Talking with Sharon Gless |


Talking with Sharon Gless

Talking with Sharon Gless -- The actress talks about her new show, ''The Trials of Rosie O'Neill''

It’s about 90 degrees inside a renovated Los Angeles warehouse where a crew is filming what seems — at the moment, anyway — a particularly trying installment of CBS’ new dramatic series The Trials of Rosie O’Neill. The weary cast is rehearsing a scene in which public defender O’Neill, played by Sharon Gless, triumphantly marches into her seedy office with a down-on-his-luck blues singer she has just successfully defended on kidnapping charges. The direction seems fairly simple: The extras around the watercooler in the office’s ”bull pen” are supposed to clap and cheer when Rosie and ”Fish Fry Baby” appear. But somehow, after nearly 10 hours on the sweltering set, the actors keep missing the cue and clapping before, then after, then before Gless appears.

Exasperated after half a dozen takes, director Jim Frawley shouts, ”Sharon Gless is the star of the show! When she comes into the room, give her the applause.”

Suddenly, a woman’s throaty voice breaks the uncomfortable silence.

”I’m Sharon,” Gless reminds her fellow actors. Everyone laughs — Frawley included — and the scene continues.

Of course, there really isn’t a moment’s doubt who Gless is or how essential she is to the Monday-night series. Rosie, a compelling chronicle of the days and nights of a strong-willed lawyer, bears the stamp of two outspoken feminists, both respected TV veterans: Gless and executive producer Barney Rosenzweig. The two first teamed on CBS’ ’80s police drama Cagney & Lacey (for which Gless won two Emmys as tough but tender Christine Cagney) and have been romantically involved for the last two years.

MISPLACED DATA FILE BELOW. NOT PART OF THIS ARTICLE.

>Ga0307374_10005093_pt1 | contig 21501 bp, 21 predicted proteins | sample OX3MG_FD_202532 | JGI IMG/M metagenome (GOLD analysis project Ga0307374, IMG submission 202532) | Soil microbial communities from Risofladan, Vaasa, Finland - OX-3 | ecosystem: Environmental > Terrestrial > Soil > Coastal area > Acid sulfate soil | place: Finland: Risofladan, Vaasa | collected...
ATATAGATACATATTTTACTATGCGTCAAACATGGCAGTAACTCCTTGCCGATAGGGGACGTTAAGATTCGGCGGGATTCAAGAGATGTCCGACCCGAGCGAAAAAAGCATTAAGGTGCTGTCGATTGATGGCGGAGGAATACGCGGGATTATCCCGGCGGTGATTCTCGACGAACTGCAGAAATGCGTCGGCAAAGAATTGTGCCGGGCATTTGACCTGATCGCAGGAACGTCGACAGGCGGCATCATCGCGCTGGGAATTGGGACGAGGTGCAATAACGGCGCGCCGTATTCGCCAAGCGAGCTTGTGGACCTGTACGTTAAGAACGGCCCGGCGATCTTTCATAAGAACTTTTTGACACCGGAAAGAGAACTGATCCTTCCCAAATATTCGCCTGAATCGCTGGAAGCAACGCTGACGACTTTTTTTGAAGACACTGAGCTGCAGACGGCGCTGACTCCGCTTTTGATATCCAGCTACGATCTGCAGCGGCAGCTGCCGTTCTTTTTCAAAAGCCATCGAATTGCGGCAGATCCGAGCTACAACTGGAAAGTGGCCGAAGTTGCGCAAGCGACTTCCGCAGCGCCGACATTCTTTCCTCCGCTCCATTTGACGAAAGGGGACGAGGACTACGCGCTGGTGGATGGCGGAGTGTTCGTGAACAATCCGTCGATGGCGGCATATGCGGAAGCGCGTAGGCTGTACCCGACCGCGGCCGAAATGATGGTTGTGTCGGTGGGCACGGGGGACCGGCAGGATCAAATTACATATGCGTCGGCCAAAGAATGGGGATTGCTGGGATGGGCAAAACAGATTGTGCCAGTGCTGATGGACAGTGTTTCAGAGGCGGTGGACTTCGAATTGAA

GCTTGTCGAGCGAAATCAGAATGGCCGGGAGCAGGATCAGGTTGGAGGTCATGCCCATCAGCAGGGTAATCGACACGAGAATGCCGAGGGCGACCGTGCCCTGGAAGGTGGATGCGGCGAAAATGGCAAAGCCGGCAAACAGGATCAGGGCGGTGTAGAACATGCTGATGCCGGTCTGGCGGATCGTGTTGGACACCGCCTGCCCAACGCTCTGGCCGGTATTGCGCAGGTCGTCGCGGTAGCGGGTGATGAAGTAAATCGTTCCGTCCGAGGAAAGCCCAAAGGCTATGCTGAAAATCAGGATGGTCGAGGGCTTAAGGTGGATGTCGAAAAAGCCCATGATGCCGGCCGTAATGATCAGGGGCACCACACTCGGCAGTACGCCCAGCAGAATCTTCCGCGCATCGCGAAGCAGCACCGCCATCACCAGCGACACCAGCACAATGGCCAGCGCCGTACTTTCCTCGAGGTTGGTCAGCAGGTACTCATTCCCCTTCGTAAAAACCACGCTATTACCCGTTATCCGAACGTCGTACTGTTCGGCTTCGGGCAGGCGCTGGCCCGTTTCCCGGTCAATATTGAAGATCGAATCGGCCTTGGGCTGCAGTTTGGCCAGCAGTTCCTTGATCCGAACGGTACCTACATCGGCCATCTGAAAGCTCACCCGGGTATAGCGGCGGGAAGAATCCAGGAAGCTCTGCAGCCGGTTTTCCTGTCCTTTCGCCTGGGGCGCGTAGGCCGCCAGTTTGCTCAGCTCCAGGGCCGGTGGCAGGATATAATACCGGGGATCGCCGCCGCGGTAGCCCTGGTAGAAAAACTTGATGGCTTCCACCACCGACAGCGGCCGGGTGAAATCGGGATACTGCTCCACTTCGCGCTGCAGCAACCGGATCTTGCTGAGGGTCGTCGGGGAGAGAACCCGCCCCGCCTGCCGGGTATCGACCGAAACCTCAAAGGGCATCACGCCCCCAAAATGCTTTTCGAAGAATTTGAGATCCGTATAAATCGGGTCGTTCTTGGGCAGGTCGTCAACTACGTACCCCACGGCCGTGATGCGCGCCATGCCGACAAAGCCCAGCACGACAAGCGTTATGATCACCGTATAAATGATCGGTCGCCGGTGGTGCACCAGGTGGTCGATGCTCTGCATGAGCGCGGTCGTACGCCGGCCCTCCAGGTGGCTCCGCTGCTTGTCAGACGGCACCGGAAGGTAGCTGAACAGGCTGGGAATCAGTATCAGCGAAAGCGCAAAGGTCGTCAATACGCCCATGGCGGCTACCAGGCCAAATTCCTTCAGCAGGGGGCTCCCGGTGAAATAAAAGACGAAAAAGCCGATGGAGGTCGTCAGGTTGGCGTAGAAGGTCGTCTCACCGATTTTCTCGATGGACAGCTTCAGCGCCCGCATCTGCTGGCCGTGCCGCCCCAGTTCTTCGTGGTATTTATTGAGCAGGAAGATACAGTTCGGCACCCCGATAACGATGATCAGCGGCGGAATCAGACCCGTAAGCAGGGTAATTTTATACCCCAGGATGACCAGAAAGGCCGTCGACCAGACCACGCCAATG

Their new show is about a Beverly Hills lawyer who gives up a wildly successful corporate practice and hurtles into a new, decidedly unglamorous career after her partner/husband leaves her for a younger woman. The title works on two levels — the show follows Rosie’s courtroom and personal trials. As a public defender, she finds herself arguing on behalf of both the wrongly accused and the guilty. As a newly single 44-year-old (Gless is 47), Rosie confronts depression, loneliness, and the daunting world of dating. Gless and Rosenzweig view Rosie as more than a new Gless vehicle. The show’s liberal politics seem as important to them as its ratings — an opportunity to raise mass-media consciousness, as Cagney did, about causes from feminism to homelessness.

”No one took the baton from us after Cagney & Lacey,” Gless says, throwing her legs over the side of a director’s chair and lighting a cigarette. Gless is slimmer than she was in her Cagney days, her white-blond hair is shorter, and, as Rosie, she sports Armani instead of Cagney’s wash-and-wear. ”There really hasn’t been a ‘woman’s show’ since. In the hour format, it’s Angela Lansbury and me. Shows like Hill Street Blues and L.A. Law are never written for women. They’re just not given the material.”